Google is Adding EOL Info to Chromebook Settings

Posted on November 13, 2019 by Paul Thurrott in Chrome OS, Chromebook with 7 Comments

In the wake of growing controversy over the short support lifecycle of most Chromebooks, Google is making some changes. First, it has quietly extended the support lifecycle for virtually all supported Chromebooks by one year. And now it is going to display the Auto Update Policy (End of Life) date for all Chromebooks right in Settings.

The changes are coming in Chrome OS 80, which is currently set for a February release. In that release, Google will start displaying “Update schedule” information that clearly explains to the user when the Chromebook will no longer get software and security updates.

Chromebooks have always had the same 6.5-year support lifecycle. But this relatively short time span has come under fire in recent years as consumers have started purchasing used Chromebooks only to discover that their support EOL was quickly approaching. The issue, of course, is that Google supports Chromebooks from their time of manufacture. So that makes them less viable as used purchases; a 3-to-4-year-old Chromebook is almost worthless for resale.

That said, Google has quietly supported many Chromebooks past that support EOL life. And, as noted, it has recently extended support for virtually all currently-supported Chromebooks by one year. So the firm has clearly heard the complaints.

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Comments (7)

7 responses to “Google is Adding EOL Info to Chromebook Settings”

  1. Avatar

    phuor

    In one way Google has caught up to Microsofts world in having to support old hardware.

    Windows 7 being 10 years old at its EOL.

    I wonder how this will be handled with Windows 10 if there never is an 11.


    The EOL in chrome should be published on the purchase page.

    Can we even be sure that the newly bought Chromebook will receive updates within the 3 years consumer warranty?


    • Avatar

      wright_is

      In reply to Phuor:

      Windows 10 versions get left behind. 1803 has just gone out of support.

      On the hardware front, at some point the new update to Windows 10 will require some feature that the hardware doesn't support and therefore won't install itself, which leaves the user with around 12 months to find an alternative, before the old version they are running stops being supported.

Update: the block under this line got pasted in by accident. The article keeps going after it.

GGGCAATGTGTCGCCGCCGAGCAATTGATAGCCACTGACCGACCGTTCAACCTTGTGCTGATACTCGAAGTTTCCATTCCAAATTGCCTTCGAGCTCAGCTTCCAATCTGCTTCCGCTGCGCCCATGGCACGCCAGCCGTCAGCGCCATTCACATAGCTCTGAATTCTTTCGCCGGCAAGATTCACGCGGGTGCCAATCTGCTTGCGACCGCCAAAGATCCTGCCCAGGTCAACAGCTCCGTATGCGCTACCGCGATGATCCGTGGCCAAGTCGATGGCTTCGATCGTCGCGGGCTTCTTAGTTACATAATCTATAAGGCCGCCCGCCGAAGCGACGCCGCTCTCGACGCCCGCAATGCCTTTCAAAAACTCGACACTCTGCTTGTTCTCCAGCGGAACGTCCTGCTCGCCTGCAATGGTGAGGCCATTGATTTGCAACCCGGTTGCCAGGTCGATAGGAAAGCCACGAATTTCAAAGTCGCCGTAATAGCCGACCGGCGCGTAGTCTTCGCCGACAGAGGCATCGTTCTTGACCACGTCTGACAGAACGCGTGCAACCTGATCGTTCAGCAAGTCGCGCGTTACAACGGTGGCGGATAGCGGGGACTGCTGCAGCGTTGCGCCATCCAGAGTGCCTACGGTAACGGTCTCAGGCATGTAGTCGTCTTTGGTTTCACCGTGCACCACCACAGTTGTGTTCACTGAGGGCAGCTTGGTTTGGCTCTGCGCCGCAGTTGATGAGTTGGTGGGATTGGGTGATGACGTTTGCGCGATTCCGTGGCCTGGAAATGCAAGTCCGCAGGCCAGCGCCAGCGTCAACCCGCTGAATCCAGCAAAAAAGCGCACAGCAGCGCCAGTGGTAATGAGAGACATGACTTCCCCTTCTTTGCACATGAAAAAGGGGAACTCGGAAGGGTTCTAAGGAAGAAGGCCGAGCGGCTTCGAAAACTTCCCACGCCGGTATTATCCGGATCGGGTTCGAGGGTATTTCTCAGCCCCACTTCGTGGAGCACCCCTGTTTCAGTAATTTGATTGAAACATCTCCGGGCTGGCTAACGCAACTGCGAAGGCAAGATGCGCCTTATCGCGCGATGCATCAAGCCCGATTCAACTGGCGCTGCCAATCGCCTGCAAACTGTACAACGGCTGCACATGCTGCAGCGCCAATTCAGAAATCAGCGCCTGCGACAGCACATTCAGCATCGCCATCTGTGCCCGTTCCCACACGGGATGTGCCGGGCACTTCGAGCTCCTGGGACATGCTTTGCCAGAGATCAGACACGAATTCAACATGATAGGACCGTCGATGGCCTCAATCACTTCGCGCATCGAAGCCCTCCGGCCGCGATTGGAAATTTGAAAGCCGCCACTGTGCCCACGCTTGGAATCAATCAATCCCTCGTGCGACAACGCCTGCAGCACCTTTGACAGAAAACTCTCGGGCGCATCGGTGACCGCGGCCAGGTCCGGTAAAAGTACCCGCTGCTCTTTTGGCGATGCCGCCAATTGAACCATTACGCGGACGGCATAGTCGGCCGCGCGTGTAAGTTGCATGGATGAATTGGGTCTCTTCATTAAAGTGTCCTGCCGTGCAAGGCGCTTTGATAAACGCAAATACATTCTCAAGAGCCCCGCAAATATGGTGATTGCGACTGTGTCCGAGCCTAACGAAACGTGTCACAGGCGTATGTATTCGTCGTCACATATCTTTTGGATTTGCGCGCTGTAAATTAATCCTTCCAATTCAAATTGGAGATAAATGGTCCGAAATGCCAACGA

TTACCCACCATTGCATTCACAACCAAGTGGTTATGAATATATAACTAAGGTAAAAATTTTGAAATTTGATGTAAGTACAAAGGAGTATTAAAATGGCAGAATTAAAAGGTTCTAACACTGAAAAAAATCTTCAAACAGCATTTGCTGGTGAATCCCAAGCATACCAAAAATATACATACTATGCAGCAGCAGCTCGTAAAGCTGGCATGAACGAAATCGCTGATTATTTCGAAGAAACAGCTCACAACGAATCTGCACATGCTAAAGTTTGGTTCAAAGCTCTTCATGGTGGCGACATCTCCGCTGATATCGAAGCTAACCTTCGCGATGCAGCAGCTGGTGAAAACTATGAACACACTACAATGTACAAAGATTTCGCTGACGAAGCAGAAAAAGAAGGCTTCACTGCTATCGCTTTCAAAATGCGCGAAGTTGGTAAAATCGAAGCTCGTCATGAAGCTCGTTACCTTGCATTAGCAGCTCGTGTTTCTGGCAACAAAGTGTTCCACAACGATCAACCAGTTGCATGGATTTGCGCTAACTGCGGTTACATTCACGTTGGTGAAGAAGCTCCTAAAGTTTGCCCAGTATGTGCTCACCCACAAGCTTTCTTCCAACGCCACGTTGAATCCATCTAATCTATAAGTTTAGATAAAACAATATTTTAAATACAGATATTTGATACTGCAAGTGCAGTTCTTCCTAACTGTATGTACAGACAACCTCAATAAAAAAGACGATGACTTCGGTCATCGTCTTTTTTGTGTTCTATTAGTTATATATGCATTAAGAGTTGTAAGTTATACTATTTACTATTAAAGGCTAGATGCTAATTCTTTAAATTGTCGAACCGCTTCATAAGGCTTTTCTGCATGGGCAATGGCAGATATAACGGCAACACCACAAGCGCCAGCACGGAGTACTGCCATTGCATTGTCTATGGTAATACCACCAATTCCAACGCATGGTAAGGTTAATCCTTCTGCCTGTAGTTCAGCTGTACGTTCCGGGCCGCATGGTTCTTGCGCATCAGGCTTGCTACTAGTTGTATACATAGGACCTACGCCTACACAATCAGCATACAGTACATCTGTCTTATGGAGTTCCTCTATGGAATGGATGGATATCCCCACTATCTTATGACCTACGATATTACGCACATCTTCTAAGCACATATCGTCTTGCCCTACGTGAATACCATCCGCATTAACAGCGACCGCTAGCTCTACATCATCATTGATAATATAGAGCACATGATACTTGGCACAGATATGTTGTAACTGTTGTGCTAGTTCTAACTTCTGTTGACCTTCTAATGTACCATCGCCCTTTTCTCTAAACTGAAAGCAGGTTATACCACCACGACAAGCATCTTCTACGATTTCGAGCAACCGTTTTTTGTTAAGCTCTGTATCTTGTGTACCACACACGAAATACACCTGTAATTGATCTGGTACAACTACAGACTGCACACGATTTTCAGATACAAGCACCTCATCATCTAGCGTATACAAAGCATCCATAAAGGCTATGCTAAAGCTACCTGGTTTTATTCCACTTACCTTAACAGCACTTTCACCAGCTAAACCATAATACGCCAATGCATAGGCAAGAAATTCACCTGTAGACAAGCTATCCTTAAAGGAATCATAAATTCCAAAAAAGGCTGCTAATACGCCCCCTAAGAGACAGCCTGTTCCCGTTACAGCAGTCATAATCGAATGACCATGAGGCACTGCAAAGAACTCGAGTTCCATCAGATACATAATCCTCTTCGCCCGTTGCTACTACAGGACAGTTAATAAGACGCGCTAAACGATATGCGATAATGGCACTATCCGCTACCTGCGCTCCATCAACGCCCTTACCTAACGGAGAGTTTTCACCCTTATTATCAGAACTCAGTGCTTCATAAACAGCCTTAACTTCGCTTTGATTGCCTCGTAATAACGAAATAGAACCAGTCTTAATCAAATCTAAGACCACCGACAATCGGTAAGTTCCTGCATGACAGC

That said, my 2010 Sony Vaio was still supported as of this morning - I haven't checked to see if 1909 will install, but it has 1903 on it.

  2. Avatar

    red.radar

    Cheaper chrome books on the used market?

    1. sounds like great place to find a device if you are just casually interested and want to tinker.
    2. Young kids are likely to destroy a chromeBook in less than 3yrs so this sounds like a great way to save some money


    I bet the people really upset are the institutional customers... but see point 2...


    it’s good that google is extending support and trying to treat their customers better. But 6-7 years for chrome book seems ok..

  3. Avatar

    glenn8878

    I thought the whole point of a browser focused Chromebook is web technology can be easily updated on the fly and not hardware dependent. We already know Android phones hardly ever receive OS updates and are not using the latest OS upon release. On the other hand, Windows tablets can't get updated without enough hard drive space and when processors are so slow, updating really slows them down further. You're lucky to get 3 years of usage out of a Windows tablet.


    The consumer is better off buying a Windows laptop with the best specs they can afford.

  4. Avatar

    brajohnr

    I upgraded my Acer C720 Chromebook that reached EOL in June with a spare 32gb SSD, flashed the ROM and it runs Win 10 1909 (and Linux) just fine. I know this is an edge case and would not work for most users but does show that our technology ages rapidly and support varies widely depending on what platform we choose.

  5. Avatar

    hrlngrv

    Doesn't help me. Mine reach EOS in early summer, and just this week Netflix refuses to work with an outdated version of the Chrome browser. When other streaming services refuse to work with it, I'll finally try converting it to a Linux machine.

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